This guide covers Lookup Tables and how to use them effectively. Lookup Tables are optional; if you're new to Mixpanel, we recommend starting with our guide on Events and Properties.
Lookup Tables let you enrich your Mixpanel events with attributes about other entities.
- If you have a database background, lookup tables are like dimension tables or join tables.
- If you have an Excel background, Lookup Tables are like VLOOKUP.
Let's say you're building a media product, and you track a
Song Played event, which contains a
You want to filter and breakdown this event by other attributes of the song, like
genre, which are not tracked as properties. Lookup Tables let you upload a CSV of data about songs like this and map it to the
Then, whenever you use an event with the
song_id property, you'll have access to all these other properties of the song as well. Under the hood, Mixpanel joins the two tables like so:
|Song Played||2023-05-18T09:00:00||user123||c994bb||Drake||Pop||True||Hotline Bling||2015-10-18T22:00:00|
|Song Played||2023-05-18T10:15:00||user456||d8d949||Gipsy Kings||Flamenco||False||Bamboleo||1987-07-12T05:00:00|
|Song Played||2023-05-18T11:30:00||user789||a43fb8||Daft Punk||House||False||Aerodynamic||2001-03-12T07:30:00|
The benefit is that you don't need to change your event tracking code at all. You can upload this Lookup Table after the fact and it automatically joins onto all prior events.
We also provide an API (opens in a new tab) to keep Lookup Tables synced on a recurring basis.
DISCLAIMER: Only Project Owners and Admins can create permanent lookup tables mappings. Analysts and Consumers can only create temporary mappings.
One good use case for Lookup Tables is to load metadata about your content (songs, podcasts, articles) into Mixpanel. If you track some content identifier (eg: song_id, podcast_id, article_id) as a property on your events, you can then upload a Lookup Table with other properties of that content, like name, category, author, or creation date. You can then use any of those properties on any events that have the ID properties.
If you sell products online, can load your product catalog into Mixpanel as a Lookup Table. As long as you track a product_id or sku_id property on your events, you'll be able to enrich those events with other properties about those products, like their name, category, and price.
If you have a B2B product, you likely have some key entities that are specific to your product. For example, Github has repositories, Figma has design components, Slack has channels. If they track repository_id, component_id, or channel_id as properties on their events, they can use Lookup Tables to enrich those events with information about those repositories, components, and channels.
Lookup Tables are accessible via Lexicon. Go to Lexicon > Import > Lookup Table, and upload a CSV in the format of the example above, and map it to an event property which is the ID that the Lookup Table should join with. Mixpanel will assume the first column of the CSV is the ID and will join it with that ID.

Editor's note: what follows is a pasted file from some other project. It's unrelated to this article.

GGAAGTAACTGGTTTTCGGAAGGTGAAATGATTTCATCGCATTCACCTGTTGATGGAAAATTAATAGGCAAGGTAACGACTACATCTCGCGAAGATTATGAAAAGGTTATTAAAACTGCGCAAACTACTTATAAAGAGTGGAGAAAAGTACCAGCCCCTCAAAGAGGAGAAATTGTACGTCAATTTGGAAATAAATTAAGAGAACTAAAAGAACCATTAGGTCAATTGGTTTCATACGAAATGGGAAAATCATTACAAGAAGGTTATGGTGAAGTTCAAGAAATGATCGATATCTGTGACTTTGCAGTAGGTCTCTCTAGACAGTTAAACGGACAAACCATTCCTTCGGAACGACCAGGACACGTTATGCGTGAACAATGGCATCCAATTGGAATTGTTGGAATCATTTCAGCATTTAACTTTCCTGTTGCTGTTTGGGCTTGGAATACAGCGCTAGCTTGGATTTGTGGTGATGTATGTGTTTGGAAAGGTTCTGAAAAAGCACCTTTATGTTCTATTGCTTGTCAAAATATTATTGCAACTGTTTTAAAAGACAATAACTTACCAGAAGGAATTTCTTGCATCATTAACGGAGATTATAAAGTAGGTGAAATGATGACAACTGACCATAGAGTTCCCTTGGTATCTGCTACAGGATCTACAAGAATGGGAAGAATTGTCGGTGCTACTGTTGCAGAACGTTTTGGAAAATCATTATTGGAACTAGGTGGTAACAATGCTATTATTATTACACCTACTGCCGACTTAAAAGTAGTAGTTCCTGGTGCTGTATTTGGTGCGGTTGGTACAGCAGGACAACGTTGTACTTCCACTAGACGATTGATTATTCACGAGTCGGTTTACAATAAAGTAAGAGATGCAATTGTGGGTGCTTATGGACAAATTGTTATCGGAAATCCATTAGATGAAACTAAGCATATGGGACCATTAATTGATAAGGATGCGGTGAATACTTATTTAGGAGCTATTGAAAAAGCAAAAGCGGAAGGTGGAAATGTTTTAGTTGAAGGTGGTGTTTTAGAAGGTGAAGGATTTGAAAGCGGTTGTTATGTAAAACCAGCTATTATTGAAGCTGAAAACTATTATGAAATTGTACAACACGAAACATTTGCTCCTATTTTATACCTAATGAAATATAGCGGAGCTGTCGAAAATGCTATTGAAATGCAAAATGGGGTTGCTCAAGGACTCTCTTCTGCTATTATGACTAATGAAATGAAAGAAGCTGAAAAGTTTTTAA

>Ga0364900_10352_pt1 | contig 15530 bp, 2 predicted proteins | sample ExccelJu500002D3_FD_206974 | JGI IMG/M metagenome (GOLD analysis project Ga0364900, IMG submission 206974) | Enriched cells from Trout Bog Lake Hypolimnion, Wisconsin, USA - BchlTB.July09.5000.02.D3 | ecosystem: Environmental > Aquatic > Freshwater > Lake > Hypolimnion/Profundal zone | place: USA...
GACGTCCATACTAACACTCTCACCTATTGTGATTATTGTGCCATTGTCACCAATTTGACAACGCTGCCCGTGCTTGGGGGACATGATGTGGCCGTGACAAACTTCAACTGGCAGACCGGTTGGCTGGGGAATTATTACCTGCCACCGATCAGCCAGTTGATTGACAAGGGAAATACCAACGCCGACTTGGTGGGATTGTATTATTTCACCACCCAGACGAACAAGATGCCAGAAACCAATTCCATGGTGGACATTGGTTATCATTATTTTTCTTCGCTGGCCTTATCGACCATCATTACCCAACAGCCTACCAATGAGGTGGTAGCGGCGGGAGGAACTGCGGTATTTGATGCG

Also, you can upload Lookup Tables straight for your reports. Note: Lookup Tables uploaded in reports create only a temporary mapping that can be used while you are in the report. This mapping is not permanent and will be dismissed once you leave the report.
Lookup Tables can be replaced with a fresh copy, either via our UI or via our API.
The CSV must be valid according to RFC4180. See our API reference (opens in a new tab) for more specific details about how we parse CSVs.
Lookup Tables have a limit of 100MB CSV or roughly 1M rows. We don't recommend using Lookup Tables for anything very high cardinality.
- Don't use Lookup Tables when the ID is a User ID. Instead use User Profiles. Mixpanel is more optimized for User Profiles, so they don't have any scale limits and support more opinionated workflows in our product (like clicking into a report and seeing the list of User Profiles).
- Don't use Lookup Tables as a way to mutate events. For example, it might be tempting to have an Orders lookup table, with 1 row per Order that a customer makes. Then, you can update the Orders table whenever an order is mutated (eg: when you issue a refund). This approach will quickly run into the 100MB scale limit and will make it difficult to do the analysis you need. Instead, we recommend modeling state changes as events, which doesn't have scale limits and preserves the history of state changes. Track an
Order Completedevent and an
Order Modifiedevent. You can then use our funnels report to answer questions like: "what % of orders were refunded?"
All users will be able to upload and map a lookup table to an existing property temporarily from within a report, but only users with "Admin" or "Owner" roles will be able to make the mapping persistent in Lexicon for other users in the project to use.
Customers on the Free plan will be able to temporarily map a property to a lookup table, but not have the option of persisting the mapping.
Project Owners can delete any table in a project, and Admins can only delete their own.
Consumers and Analysts cannot delete lookup tables even if they own them.
Yes. One Mixpanel property can only map to ONE lookup table.
Yes. For example, first_trip_city_id and last_trip_city_id can both map to the City lookup table, but one Mixpanel property cannot map to multiple lookup tables (if first_trip_city_id is mapped to "City" lookup table, it can't also map to "Region" lookup table, before unmapping from the "City" lookup table.)
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